I am now starting on the stack of baby books which have been sitting on my night stand. I know that some of the books have very different philosophies than others but I am hoping to better understand some of the methods I have been hearing about (positive and negative). I will try to pull out the things I like or agree with as I am reading. I hope that by the time our little boy arrives we will have some thoughts and plans about how we want to care for him, especially in the early months. Of course, even our most solid ideals are only theoretical. Once he gets here I am sure, because he will no doubt take after us, that he will have his own ideas about what he likes and dislikes and we are open to being flexible as necessary!
I would say that 'Happiest baby' makes a lot of sense to me. It is a book with strategy for the first few months of your baby's life. The philosophy being that infants need time to adjust from the comfort and security of the womb to life in the outside world. This book encourages carrying your baby more often than other philosophies would recommend but it makes sense that that is a comfort to a baby that has been carried around 24/7 for 9 months. It also promotes feeding on demand for those first few months. Basically it recognises that it is impossible to spoil an infant and that at first the most important role that parents have is to be a source of comfort and that discipline can wait until they are at least a few months old!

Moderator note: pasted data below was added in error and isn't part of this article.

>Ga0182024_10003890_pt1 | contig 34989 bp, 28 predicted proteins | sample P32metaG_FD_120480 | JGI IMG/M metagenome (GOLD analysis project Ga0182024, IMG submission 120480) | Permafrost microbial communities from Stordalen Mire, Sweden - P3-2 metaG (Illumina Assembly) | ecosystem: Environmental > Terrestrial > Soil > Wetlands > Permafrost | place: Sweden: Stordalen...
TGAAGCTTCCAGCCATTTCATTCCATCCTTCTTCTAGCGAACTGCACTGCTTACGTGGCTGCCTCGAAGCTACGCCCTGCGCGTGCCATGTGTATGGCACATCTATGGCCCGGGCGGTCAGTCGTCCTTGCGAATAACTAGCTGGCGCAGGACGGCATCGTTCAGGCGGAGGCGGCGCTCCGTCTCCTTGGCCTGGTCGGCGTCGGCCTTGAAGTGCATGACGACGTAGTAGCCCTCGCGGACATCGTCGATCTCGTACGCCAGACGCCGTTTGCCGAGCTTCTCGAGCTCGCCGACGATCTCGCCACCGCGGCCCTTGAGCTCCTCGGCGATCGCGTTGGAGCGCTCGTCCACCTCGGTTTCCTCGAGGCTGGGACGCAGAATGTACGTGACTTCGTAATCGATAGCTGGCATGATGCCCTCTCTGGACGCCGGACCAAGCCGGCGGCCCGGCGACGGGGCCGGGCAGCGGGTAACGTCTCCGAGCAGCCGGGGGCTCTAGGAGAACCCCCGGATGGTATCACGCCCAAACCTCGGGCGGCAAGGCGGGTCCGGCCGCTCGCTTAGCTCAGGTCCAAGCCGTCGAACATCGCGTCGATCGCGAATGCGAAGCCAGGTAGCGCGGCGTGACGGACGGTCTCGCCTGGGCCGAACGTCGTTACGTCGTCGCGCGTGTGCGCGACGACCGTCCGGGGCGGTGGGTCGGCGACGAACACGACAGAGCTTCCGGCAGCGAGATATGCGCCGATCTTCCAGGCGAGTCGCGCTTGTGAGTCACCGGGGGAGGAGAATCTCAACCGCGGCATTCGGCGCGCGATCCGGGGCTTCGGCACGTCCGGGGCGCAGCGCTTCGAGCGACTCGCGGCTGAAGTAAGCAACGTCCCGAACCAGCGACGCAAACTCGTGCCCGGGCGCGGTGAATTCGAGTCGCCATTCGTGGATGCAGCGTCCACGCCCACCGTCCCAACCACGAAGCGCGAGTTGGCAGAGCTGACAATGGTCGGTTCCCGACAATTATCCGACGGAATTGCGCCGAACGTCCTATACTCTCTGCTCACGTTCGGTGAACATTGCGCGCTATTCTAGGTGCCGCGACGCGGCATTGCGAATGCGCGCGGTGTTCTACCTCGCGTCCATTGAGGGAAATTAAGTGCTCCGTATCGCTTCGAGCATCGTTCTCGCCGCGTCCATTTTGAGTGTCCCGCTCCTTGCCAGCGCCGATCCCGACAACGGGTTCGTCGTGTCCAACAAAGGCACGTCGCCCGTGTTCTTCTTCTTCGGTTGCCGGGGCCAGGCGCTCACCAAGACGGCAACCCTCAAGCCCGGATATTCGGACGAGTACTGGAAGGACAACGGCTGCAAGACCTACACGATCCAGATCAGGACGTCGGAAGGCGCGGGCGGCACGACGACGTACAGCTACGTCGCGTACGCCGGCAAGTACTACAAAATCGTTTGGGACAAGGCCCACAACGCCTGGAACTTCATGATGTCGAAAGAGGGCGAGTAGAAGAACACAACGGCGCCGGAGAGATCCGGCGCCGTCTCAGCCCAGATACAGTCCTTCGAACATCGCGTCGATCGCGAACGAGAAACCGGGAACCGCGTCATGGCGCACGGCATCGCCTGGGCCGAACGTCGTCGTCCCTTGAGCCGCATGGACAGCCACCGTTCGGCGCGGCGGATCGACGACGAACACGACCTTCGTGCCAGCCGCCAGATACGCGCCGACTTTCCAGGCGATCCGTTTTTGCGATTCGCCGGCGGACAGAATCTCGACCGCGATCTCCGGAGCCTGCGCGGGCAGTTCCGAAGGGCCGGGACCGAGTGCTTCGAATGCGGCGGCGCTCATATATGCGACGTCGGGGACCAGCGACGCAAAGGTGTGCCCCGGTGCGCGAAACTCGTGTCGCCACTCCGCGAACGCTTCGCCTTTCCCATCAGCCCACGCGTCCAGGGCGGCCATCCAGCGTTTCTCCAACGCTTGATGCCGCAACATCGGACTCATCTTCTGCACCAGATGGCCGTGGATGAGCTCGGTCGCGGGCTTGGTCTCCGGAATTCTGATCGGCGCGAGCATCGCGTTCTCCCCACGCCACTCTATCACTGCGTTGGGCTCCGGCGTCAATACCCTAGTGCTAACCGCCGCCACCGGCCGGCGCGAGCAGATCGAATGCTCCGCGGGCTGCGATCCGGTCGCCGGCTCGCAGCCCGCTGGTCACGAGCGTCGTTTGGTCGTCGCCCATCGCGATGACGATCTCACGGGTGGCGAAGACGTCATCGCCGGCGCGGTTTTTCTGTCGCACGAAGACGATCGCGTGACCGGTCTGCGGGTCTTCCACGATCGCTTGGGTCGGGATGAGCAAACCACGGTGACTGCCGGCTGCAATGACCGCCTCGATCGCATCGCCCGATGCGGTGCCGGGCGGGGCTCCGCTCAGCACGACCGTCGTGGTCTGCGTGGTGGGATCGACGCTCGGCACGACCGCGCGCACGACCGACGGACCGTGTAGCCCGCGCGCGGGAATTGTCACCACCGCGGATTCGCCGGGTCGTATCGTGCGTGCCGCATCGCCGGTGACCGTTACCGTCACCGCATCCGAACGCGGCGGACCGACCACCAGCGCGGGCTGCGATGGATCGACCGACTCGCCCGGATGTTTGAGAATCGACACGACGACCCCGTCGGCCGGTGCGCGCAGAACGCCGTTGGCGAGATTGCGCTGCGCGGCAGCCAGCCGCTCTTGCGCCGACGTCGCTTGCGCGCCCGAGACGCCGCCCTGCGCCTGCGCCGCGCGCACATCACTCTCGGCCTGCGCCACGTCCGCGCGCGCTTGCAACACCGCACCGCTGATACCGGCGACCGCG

"As the bible says, "To everything there is a season." I believe disciplining is a very important parental task - but not with young infants. The beginning of the fourth month is the earliest time concerns about accidentally spoiling your baby becomes an issue. However, before four months you have a job that is one hundred times more important than preventing spoiling: your job is nurturing your baby's confidence in you and the world." (Karp 70)
I loved that concept. I have spent a lot of time with little children, and I know that a lot of times parents can underestimate their children's understanding. If this underestimation continues into toddler-hood children can become 'spoiled' but that doesn't happen by offering comfort to a newborn in the first weeks of life. I see that by around four months babies are more capable of soothing themselves to sleep without lots of involvement from adults, and they need to be taught those skills but only when they are old enough to learn them. This seems to line up with Karp's findings.
I have also read some other research about how more strict schedules from birth (not baby initiated) can lead to problems with attachment later in life. The Happiest Baby philosophy seems to provide opportunity to nurture and make a baby's adjustment from womb to world as un-traumatic as possible while promoting healthy attachment. I also enjoyed the chapters at the end of the book describing how to wean infants from this method when they are older.
I recognize each parent makes their own choices regarding what they believe is the best parenting philosophy for their baby. By no means are any posts about the parenting books I am reading meant to be a criticism of any choice a parent has made. This is only my/our personal opinions, but hey, it's my blog so that's what you get. Clearly, this will be our first time at this particular rodeo so we are very open to learning; from books and mostly from people who have been there before us.